As the story has it, one day I headed to the opposite side of the globe – the Flipside. I arrived in Korea on February 16th, 2005 and thought I’d do a year, then leave. I went from being some random foreign girl to taking on labels I never imagined – university professor, film extra, professional boxer, reality TV star, CEO of my own girls-only fitness company (Flipside Fitness), CEO of my own boxing club (Hulk's Club, formerly known as Hulk's Boxing), and now I'm launching my 3rd business -- Empowered Clubhouse.


After 11.5yrs in Korea, I then picked up one day and returned to Toronto, Canada. But then I left again. This time it was for the Philippines. That's where I am now, living in the land of the happy people. The struggles are real and the struggles are many but I'm living life on my terms, I'm calling the shots, and I'm doing what I love. Life is an amazing adventure and this is my story of yesterday.

Thursday, August 04, 2016

Pondering the Year... Thursday, August 4

In two days I'm turning 36.

In one day I will have been in Canada for a full year.

I'm excited about turning 36 --- 36 on the 6th in the 6ix -- but I'm nervous about celebrating my one year here.  "Celebrating", interesting word.  Interesting in the fact that I don't know if that's the word I would particularly pick.  

What have I done in Canada in a full year to vouch for leaving my life in Korea?! Exactly. Some days I wonder too.  I'm filled with anxiety when I think of it but in a discussion with J-Doll today he said something very interesting that made me re-evaluate how I think of things.  He said it the other day too, in a text message.  He told me to stop comparing Korea to Canada because of the simple fact that the two aren't the same and so I can't expect the same.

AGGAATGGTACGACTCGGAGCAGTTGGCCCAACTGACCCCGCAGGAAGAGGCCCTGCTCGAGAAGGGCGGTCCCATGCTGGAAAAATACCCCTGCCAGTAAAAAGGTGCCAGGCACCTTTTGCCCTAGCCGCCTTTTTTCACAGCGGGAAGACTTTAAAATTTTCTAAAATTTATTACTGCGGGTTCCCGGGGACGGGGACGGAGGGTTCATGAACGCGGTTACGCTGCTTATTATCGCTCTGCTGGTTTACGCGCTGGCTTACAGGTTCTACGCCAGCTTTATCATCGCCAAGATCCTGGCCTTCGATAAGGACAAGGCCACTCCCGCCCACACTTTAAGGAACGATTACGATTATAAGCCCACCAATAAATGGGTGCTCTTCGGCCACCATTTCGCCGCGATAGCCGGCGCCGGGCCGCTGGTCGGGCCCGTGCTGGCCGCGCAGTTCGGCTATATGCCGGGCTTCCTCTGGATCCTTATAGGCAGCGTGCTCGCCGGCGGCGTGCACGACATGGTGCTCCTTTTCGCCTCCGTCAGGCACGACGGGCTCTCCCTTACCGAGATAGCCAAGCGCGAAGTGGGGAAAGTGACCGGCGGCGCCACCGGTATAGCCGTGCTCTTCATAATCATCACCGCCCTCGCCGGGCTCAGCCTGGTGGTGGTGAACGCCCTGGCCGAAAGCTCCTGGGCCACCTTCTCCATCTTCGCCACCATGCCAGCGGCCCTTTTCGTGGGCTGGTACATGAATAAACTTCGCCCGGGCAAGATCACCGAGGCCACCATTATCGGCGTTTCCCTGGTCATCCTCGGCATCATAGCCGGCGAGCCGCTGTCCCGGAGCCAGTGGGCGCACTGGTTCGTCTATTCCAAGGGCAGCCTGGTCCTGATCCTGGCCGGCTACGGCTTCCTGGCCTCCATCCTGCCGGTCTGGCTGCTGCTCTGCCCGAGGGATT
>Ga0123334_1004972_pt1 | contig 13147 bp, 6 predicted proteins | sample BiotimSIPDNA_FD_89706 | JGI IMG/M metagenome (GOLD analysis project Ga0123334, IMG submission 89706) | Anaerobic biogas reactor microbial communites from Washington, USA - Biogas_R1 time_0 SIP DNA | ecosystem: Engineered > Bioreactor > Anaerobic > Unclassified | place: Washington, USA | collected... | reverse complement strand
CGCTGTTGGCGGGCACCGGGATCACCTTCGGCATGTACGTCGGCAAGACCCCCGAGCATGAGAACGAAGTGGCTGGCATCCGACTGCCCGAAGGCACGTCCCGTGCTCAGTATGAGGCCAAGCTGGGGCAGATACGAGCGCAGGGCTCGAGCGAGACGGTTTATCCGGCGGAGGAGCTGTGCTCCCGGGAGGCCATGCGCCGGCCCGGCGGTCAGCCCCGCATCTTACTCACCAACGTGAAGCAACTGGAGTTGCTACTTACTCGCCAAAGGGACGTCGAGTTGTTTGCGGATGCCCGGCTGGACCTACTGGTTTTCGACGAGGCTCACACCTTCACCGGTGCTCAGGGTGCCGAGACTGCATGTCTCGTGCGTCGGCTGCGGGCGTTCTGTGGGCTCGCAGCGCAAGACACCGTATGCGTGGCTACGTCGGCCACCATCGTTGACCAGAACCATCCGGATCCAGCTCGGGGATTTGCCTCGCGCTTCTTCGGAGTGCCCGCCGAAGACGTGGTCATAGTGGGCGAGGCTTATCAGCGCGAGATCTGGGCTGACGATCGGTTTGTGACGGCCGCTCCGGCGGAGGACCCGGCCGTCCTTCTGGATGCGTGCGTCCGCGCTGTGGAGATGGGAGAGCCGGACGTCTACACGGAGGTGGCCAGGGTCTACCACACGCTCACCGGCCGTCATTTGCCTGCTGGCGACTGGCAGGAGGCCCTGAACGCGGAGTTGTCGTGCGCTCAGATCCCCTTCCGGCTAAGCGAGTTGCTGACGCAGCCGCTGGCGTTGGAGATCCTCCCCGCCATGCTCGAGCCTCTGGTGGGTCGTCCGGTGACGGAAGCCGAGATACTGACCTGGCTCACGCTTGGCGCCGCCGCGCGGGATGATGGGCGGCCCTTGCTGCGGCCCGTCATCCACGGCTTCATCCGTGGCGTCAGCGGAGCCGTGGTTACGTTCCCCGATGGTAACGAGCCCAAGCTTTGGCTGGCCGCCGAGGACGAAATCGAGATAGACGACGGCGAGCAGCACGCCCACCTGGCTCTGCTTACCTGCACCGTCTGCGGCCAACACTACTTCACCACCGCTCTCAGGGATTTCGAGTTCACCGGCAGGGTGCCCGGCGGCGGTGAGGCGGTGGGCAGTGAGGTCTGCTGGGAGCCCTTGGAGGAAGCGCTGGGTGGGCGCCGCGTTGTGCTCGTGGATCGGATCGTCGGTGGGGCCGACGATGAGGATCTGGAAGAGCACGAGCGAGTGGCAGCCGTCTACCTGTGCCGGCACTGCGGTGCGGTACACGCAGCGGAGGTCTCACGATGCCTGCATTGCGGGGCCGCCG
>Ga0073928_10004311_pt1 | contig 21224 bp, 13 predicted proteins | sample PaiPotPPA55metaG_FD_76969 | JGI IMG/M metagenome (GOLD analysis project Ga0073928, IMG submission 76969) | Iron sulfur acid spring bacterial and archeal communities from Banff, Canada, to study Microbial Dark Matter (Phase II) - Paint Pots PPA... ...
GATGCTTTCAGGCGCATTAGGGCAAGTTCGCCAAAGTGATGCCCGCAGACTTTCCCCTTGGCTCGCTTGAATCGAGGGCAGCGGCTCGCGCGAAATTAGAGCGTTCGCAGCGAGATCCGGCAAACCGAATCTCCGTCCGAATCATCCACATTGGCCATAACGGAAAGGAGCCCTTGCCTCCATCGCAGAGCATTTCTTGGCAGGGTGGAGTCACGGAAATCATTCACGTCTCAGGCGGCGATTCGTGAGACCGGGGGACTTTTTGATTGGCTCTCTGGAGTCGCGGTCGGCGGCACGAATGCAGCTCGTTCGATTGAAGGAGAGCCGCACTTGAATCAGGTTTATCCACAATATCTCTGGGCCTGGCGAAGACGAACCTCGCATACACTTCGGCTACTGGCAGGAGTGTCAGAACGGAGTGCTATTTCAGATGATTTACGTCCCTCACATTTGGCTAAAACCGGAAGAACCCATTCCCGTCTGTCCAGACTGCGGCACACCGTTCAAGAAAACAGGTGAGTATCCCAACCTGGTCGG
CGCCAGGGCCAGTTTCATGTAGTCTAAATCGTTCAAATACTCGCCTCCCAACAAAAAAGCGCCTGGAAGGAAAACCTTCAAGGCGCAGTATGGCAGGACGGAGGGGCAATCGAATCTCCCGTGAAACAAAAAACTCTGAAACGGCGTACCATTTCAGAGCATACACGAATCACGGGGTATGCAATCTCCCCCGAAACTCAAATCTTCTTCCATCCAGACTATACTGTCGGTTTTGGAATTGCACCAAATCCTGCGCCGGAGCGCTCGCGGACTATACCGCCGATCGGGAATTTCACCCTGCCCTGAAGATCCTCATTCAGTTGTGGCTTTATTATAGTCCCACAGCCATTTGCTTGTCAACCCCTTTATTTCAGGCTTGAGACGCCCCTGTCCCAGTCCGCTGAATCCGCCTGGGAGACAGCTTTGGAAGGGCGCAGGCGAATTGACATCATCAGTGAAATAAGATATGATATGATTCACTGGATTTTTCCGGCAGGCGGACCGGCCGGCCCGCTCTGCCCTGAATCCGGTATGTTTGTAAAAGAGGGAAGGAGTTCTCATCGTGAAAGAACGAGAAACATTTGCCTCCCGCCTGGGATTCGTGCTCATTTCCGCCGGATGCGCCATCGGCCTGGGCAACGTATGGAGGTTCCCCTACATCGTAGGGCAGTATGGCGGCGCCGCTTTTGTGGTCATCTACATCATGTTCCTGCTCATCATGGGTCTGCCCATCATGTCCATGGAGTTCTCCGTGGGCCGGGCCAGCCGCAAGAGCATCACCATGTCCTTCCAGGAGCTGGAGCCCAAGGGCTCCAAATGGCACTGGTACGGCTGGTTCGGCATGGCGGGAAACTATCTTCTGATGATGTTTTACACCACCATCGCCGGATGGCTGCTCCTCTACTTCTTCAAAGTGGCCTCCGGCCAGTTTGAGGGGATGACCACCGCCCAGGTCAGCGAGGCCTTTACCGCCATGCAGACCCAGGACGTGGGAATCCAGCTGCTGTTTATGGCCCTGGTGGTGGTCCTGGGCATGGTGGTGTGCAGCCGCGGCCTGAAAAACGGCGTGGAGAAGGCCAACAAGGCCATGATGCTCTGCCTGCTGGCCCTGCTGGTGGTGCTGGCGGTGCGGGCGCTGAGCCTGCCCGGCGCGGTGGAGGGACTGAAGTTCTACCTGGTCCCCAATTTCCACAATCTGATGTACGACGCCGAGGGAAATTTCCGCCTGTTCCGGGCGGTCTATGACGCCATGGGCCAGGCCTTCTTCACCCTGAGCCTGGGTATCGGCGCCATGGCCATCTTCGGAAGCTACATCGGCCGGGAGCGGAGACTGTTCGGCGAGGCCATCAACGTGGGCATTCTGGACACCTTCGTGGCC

Earlier on, before my chat with J-Doll, I met with one of my friends from Korea, a friend that I had actually trained at Hulk's.  He's on vacation, traveling around for two months before he heads back to Korea. It was wild to meet up with here in Toronto.  It was his first time being to Toronto.  He's American but in a way we're both kind of internationally homeless, I feel moreso me though, because we've lived overseas for so long, we don't really connect entirely with one particular country and we have Koreanized so much.  I've Koreanized in ways that I'm still discovering, a year after even leaving Korea.  I don't feel Canadian but I don't feel Korean either.  I feel somewhere in the middle -- internationally homeless.  

It was nice to see him, definitely nice, because he is a friend and I knew he could somewhat relate to me feeling like a tourist in the country I'm originally from.  Seeing him made me feel not as alone here even if it were just for the short time he was visiting me and sipping on his coffee.  

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